Even though my focus is on fresh water sailors and much more on the 1750-1780 period, I keep running into questions about 1812 sailors hats.  I’ve got a small quantity of images that show them off to different degrees, so here they are:

The Bombardment of Algiers, August 27, 1816, by George Chambers, Senior.  The sailors in the left foreground seem to have a variety of hats.

Another painting of Algiers, 1816.  This is an aquatint by J. Jenkins entitled “The Quarterdeck of the Queen Charlotte“.  Note the brightly colored hat on the dark fellow in the center.

Another of Algiers.  This was painted in 1818 by Nicolaas Baur, and is entitled “Anglo-Dutch fleet in the bay of Algiers as support for the ultimatum demanding the release of white slaves on August 26, 1816.”  Although the sailors are small in the picture, you can see hat outlines and some colors.

Another paiting by Nicolaas Baur of the Queen Charlotte, 1816.

Details of some small boats from a “Scene in Plymouth Sound in August 1815” by John James Chalon.  The original painting is at the Queen’s House at the Royal Observatory, Greenwich, England.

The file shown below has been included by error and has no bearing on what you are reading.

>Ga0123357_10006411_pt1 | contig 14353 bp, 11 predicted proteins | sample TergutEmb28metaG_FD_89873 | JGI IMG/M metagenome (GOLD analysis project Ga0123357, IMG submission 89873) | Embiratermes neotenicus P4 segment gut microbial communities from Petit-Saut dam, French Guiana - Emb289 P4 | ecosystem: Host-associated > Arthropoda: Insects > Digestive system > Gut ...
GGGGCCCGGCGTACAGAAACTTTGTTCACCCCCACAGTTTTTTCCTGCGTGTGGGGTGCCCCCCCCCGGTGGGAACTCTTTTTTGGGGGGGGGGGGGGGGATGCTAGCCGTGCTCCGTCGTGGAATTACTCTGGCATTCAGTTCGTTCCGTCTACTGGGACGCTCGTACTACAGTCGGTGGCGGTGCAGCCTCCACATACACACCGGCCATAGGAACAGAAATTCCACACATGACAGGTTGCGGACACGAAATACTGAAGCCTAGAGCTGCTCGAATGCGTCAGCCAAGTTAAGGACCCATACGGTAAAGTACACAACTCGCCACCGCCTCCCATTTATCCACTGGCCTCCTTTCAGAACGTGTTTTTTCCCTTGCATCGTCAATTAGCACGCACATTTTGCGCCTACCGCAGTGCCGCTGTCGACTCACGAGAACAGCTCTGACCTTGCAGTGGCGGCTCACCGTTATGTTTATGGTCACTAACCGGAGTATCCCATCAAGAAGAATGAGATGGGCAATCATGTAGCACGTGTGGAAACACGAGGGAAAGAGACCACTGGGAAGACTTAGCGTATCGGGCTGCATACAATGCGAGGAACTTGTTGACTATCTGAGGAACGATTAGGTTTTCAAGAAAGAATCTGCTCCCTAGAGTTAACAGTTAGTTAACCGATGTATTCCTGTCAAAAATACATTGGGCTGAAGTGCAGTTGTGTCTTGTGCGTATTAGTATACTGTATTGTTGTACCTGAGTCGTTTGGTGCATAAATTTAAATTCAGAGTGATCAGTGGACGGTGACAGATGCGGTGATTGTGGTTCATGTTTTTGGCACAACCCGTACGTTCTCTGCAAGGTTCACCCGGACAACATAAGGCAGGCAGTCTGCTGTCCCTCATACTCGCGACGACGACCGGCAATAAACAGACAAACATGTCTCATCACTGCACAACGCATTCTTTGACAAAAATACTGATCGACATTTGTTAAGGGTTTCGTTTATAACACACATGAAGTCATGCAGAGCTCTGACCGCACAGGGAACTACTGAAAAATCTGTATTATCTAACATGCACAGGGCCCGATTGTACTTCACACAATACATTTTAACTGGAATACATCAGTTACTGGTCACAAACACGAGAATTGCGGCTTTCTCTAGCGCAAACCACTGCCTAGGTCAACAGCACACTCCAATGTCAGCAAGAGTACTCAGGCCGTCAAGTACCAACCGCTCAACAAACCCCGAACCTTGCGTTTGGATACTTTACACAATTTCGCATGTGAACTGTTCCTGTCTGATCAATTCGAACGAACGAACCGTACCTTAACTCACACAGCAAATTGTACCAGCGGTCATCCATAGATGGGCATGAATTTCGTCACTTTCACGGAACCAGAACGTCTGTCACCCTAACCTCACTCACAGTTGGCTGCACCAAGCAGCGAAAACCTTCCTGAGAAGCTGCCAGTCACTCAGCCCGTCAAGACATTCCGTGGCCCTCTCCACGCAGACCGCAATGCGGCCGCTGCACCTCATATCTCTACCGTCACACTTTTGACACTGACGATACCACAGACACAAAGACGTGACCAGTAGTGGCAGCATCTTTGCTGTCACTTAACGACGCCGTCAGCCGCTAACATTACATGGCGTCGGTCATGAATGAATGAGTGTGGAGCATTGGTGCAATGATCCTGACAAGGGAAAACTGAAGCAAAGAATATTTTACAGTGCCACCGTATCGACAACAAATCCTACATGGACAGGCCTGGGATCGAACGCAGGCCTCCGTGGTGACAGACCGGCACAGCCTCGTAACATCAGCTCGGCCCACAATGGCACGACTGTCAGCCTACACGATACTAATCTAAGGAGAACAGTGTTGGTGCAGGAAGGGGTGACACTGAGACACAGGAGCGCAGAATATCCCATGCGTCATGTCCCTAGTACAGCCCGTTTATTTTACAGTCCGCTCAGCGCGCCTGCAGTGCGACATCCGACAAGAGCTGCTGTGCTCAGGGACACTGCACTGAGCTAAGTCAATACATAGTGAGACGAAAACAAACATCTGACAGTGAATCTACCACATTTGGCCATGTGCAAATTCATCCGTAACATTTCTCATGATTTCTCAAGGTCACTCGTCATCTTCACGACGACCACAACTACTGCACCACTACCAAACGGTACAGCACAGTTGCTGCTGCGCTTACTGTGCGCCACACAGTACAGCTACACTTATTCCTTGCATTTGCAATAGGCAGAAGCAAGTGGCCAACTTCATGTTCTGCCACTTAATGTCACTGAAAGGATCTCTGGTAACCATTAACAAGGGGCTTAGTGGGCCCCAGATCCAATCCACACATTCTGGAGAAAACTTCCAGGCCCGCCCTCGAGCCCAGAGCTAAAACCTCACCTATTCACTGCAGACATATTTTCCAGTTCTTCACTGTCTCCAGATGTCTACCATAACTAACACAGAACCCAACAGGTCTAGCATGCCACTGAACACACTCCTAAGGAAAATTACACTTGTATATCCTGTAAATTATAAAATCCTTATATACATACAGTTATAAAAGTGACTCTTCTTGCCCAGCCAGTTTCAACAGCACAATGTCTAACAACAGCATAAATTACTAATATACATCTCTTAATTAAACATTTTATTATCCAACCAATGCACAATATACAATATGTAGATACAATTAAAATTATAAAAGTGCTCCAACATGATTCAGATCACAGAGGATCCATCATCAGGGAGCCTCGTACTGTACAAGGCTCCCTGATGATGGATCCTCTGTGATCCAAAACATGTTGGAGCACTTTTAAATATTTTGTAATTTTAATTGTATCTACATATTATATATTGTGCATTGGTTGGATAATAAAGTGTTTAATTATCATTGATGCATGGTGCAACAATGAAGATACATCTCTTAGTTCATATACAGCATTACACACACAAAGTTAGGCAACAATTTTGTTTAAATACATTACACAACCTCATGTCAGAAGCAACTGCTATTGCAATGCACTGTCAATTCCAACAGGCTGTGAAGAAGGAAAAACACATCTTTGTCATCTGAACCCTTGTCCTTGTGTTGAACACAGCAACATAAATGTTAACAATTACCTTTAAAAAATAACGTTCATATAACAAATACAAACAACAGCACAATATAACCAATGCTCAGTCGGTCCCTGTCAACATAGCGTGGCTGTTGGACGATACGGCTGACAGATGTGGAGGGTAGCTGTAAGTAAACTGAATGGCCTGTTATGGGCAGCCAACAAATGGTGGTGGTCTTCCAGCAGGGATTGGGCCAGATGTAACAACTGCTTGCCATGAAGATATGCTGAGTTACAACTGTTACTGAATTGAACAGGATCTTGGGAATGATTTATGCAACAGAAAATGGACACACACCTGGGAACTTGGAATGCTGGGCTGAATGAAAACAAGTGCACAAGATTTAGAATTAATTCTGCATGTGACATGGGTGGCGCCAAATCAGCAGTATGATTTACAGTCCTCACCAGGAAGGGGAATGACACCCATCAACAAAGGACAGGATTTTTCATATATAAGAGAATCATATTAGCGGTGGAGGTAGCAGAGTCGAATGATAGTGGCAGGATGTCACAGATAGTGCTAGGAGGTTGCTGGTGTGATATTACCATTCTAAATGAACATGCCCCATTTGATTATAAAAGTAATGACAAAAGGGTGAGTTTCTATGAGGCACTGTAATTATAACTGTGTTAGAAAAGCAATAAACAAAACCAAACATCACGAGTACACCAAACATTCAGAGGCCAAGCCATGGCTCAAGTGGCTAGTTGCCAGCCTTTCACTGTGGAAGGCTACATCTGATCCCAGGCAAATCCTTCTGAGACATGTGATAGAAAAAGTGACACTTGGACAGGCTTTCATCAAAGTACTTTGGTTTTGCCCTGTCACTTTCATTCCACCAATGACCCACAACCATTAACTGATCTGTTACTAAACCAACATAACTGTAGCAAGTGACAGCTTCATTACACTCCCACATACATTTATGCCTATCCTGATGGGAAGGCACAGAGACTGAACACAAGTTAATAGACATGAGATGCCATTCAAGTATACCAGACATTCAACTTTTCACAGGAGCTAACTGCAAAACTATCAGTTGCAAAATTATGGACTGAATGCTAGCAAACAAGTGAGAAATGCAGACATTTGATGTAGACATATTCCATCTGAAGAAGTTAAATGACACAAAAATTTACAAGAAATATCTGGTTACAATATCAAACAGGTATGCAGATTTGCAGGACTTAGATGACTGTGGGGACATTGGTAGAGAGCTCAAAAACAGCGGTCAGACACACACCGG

Another detail from a “Scene in Plymouth Sound in August 1815” by John James Chalon.

Thames barges, 1805.  This is an image from the Maritime Gallery (see http://www.themaritimegallery.co.uk/maritime-archive-1.php).

Rochester Castle, circa 1802.  Perhaps a bit early for 1812, as far as fashions go.  This is an image from the Maritime Gallery (see http://www.themaritimegallery.co.uk/prints-pre-1900-2.php).

The Brig Nancy Ann, 1809, from the Peabody Essex Museum (see http://www.pem.org/sites/archives/mpd/t0189.htm).

A sailor heaving the lead”, colored etching by J. A. Atkinson, 1807.  From A Pageant of the Sea: The MacPherson Collection of Maritime Prints and Drawings, by M. S. Robinson, London: Halton and Company, Ltd., 1950. p. 209.

Another drawing by J. A. Atkinson, 1807.

Naples, 1809.  From Marine Paintings and Drawings in the Peabody Museum, by M. V. and Dorothy Brewington, p. 178.

Detail of some boats after a ship at Texel has been cut through by ice, sometime after 1815.  Also from Marine Paintings and Drawings in the Peabody Museum, by M. V. and Dorothy Brewington, p. 984.

Sailors repairing boats, 1815.